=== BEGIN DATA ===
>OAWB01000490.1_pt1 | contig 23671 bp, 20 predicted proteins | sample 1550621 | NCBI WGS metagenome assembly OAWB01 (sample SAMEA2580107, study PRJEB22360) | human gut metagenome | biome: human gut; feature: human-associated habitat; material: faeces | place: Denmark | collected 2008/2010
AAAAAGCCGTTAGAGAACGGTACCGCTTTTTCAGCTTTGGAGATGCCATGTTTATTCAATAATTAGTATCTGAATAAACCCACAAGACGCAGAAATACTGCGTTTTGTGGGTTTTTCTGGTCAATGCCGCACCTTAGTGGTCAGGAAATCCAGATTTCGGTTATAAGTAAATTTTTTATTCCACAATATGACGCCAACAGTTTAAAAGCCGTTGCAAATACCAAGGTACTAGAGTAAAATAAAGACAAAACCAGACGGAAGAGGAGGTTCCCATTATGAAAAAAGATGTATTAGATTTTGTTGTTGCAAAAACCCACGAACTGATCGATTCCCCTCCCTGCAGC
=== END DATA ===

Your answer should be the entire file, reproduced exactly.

>OAWB01000490.1_pt1 | contig 23671 bp, 20 predicted proteins | sample 1550621 | NCBI WGS metagenome assembly OAWB01 (sample SAMEA2580107, study PRJEB22360) | human gut metagenome | biome: human gut; feature: human-associated habitat; material: faeces | place: Denmark | collected 2008/2010
AAAAAGCCGTTAGAGAACGGTACCGCTTTTTCAGCTTTGGAGATGCCATGTTTATTCAATAATTAGTATCTGAATAAACCCACAAGACGCAGAAATACTGCGTTTTGTGGGTTTTTCTGGTCAATGCCGCACCTTAGTGGTCAGGAAATCCAGATTTCGGTTATAAGTAAATTTTTTATTCCACAATATGACGCCAACAGTTTAAAAGCCGTTGCAAATACCAAGGTACTAGAGTAAAATAAAGACAAAACCAGACGGAAGAGGAGGTTCCCATTATGAAAAAAGATGTATTAGATTTTGTTGTTGCAAAAACCCACGAACTGATCGATTCCCCTCCCTGCAGC